Shares of video game companies tanked on Friday after President Trump’s executive order—targeting not only TikTok-parent company ByteDance but also WeChat-parent company Tencent, which has stakes in a host of U.S. gaming companies—led to confusion over whether that could decimate the video game industry.
The wording of the executive order—specifically the call to ban any transaction with Chinese tech giant Tencent, which owns WeChat—briefly sparked panic that it would hurt the gaming industry.
Tencent holds a 100% stake in Riot Games, the maker of League of Legends, as well as a 40% stake in Epic Games, maker of Fortnite, and a 5% stake in Activision Blizzard, known for its popular Call of Duty franchise.
The Los Angeles Times, among other outlets, pressed the Trump administration about whether the executive order would apply to video game companies owned by Tencent—but the White House confirmed the order will only block transactions related to WeChat and not apply to Tencent’s holdings.
Though the order won’t directly affect Activision Blizzard and other gaming companies, many of their stocks plunged all the same on Friday.
Tencent’s stock, which trades overseas, plunged by around 8% after Trump’s executive order, while Activision Blizzard fell over 5%.
Other video game companies—including those not partially owned by Tencent, such as Electronic Arts, Take-Two Interactive, Zynga and Nvidia, all fell between 2% and 3% on Friday.
What to watch for
Trump’s executive order will go into effect on September 20, although it could well face legal challenges. TikTok, for instance, has already warned that it could go to court and said it is “shocked” by the order.
The Trump administration has ramped up its pressure on Chinese tech companies in recent weeks, calling Chinese-owned apps like TikTok and WeChat “threat[s]” to U.S. national security. TikTok in particular has been the target of U.S. lawmakers for months over allegations that the app’s owners could share U.S. users’ data with the Chinese government, claims that TikTok and parent-company ByteDance have denied. U.S. tech giant Microsoft is now in talks to purchase the operations of TikTok in the U.S., Canada, Australia and New Zealand, a deal that Trump says he would support after initially expressing disapproval. On Sunday, Microsoft said it would “move quickly” to finish a deal with TikTok’s parent company ByteDance “in a matter of weeks.” After initially threatening to ban the social media app, President Trump said in his latest comments that he would give Microsoft the go-ahead to pursue a deal if a “very substantial” portion of the proceeds go to the U.S. Treasury. The move sparked outrage in China, with state media calling it an “open robbery” and “planned smash and grab” of a Chinese technology company.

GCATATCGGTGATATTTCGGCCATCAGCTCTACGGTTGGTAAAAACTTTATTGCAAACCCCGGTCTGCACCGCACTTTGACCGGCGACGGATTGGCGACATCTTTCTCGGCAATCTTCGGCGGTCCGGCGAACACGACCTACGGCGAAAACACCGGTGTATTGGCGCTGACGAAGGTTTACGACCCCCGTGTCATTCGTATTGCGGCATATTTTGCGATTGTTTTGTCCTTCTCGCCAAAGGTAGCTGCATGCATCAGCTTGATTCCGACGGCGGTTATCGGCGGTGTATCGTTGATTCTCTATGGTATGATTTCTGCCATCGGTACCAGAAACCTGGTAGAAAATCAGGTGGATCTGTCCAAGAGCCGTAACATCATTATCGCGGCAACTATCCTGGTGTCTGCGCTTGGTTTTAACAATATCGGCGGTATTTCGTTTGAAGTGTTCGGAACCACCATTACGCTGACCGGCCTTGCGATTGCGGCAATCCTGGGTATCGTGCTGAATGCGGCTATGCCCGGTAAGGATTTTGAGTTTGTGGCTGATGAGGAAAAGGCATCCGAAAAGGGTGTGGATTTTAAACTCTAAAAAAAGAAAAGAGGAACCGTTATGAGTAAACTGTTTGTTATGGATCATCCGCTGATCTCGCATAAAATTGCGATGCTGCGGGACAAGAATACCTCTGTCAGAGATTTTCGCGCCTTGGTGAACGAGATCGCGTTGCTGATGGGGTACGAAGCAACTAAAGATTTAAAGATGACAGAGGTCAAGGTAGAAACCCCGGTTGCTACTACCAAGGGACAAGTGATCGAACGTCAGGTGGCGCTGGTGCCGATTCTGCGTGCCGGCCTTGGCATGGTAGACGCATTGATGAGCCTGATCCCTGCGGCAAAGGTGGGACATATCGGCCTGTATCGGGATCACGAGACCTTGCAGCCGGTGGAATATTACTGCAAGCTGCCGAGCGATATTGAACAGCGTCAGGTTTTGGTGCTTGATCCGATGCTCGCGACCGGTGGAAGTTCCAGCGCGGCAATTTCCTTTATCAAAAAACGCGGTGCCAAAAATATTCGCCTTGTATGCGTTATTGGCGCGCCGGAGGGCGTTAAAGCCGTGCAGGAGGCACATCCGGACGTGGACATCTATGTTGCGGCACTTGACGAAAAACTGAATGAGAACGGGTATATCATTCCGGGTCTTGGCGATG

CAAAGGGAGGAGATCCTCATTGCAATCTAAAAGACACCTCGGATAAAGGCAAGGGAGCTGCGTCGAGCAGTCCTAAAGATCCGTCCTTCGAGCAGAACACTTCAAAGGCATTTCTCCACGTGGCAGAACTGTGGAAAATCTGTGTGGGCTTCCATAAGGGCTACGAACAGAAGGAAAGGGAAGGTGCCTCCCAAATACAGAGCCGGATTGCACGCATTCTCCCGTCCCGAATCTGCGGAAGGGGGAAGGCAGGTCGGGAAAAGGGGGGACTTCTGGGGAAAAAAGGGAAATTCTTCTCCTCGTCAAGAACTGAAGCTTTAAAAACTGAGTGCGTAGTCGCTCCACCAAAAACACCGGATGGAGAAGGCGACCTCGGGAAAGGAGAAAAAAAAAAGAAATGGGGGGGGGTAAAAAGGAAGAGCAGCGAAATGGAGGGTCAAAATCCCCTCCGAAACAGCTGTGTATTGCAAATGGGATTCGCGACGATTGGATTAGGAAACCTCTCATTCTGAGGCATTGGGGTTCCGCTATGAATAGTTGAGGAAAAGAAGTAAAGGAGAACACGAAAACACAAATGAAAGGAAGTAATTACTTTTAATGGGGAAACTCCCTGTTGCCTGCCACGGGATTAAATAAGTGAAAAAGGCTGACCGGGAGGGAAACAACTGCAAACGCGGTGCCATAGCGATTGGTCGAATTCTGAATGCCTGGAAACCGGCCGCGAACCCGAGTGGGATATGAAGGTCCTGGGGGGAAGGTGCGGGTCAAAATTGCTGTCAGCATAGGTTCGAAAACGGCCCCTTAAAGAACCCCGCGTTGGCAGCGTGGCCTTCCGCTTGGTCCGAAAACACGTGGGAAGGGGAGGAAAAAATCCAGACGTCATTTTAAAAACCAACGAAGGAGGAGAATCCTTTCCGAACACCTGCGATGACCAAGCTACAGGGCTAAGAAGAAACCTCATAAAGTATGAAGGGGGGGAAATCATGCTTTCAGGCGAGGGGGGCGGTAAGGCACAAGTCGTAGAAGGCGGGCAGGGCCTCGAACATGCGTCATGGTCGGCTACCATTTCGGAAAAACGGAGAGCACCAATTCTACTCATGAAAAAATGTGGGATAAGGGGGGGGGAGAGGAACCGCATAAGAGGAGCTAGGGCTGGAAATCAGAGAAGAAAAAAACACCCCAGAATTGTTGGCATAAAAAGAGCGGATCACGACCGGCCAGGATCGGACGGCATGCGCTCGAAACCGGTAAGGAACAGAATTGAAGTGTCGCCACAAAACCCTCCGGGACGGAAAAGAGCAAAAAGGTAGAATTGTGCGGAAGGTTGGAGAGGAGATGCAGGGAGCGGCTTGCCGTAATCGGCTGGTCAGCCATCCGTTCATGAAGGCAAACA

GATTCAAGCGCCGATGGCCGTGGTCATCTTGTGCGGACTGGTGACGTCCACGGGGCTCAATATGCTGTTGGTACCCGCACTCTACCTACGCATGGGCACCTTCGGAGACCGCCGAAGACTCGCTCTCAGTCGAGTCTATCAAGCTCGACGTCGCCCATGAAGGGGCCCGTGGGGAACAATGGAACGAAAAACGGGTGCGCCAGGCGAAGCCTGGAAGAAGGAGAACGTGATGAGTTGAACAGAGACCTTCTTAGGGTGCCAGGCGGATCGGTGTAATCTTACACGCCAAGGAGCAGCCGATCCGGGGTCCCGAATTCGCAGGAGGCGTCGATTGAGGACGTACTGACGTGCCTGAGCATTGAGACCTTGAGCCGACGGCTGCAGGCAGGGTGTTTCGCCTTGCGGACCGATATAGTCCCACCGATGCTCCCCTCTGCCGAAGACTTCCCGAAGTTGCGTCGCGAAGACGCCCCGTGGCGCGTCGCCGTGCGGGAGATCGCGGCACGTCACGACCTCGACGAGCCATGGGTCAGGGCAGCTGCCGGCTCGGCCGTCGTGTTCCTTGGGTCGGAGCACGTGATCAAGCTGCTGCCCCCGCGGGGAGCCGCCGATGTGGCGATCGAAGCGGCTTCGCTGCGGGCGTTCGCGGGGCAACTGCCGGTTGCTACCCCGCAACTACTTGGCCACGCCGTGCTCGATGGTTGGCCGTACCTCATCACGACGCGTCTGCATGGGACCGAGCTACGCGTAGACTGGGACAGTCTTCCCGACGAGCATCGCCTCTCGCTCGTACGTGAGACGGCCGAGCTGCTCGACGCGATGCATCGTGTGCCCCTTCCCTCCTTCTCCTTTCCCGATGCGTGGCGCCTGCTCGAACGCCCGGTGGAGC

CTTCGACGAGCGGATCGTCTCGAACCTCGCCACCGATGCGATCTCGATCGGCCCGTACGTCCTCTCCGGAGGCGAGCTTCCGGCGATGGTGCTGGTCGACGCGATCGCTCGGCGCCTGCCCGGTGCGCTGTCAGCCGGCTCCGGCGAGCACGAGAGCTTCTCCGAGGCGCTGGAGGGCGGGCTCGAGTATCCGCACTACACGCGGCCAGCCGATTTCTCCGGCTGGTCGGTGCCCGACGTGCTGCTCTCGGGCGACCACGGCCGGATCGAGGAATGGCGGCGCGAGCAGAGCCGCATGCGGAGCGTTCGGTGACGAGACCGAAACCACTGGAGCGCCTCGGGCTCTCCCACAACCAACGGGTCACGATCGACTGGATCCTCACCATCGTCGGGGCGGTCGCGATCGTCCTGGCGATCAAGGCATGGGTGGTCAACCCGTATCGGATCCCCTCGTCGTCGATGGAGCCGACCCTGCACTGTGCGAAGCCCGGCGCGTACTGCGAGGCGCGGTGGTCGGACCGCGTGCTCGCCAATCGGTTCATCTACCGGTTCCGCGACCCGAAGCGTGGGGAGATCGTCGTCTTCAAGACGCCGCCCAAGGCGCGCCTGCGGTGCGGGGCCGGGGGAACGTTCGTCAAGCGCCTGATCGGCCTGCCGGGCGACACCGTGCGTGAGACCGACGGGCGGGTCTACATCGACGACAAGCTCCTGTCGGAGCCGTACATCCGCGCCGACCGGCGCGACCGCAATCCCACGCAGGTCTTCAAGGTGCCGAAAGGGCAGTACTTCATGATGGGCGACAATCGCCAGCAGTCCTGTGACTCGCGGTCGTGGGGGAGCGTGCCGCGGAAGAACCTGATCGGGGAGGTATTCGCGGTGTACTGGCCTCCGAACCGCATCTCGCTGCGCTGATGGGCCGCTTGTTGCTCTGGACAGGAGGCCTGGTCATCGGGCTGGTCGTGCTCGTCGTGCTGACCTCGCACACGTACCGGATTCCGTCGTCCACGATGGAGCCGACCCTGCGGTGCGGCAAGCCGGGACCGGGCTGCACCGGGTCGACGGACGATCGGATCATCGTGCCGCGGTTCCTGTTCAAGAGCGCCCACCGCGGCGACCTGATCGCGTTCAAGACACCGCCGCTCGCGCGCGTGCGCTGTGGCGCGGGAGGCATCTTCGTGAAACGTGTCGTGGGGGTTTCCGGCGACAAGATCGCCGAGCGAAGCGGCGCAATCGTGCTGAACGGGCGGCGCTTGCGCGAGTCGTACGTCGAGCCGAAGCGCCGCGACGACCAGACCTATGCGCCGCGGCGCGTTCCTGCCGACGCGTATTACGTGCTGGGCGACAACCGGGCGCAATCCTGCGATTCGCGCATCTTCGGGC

“Alongside the other fronts of U.S.-China tensions, the growing tech confrontation further troubles the viability of the phase one trade deal,” Evan Rees, Asia Pacific Analyst with Stratfor, a RANE company, recently told Forbes. He warned that the Chinese government could retaliate by directing public ire against U.S. companies operating in China, via “boycotts or other measures.”
The Senate voted unanimously on Thursday to ban TikTok from use on government devices.
TikTok boasts 100 million users in the U.S., while WeChat has been downloaded 19 million times in the U.S., according to Reuters.
TikTok ‘Shocked’ Over Trump’s Executive Order Against The App, Warns It Might Go To Court (Forbes)
Trump Issues Executive Orders Against Chinese Owners Of TikTok And WeChat (Forbes)
Here’s What China Says About TikTok Being Sold To Microsoft, Potential Ban (Forbes)
No, Trump’s Tencent Order Is Not Going To Ban ‘League of Legends’ And ‘Fortnite’ (Forbes)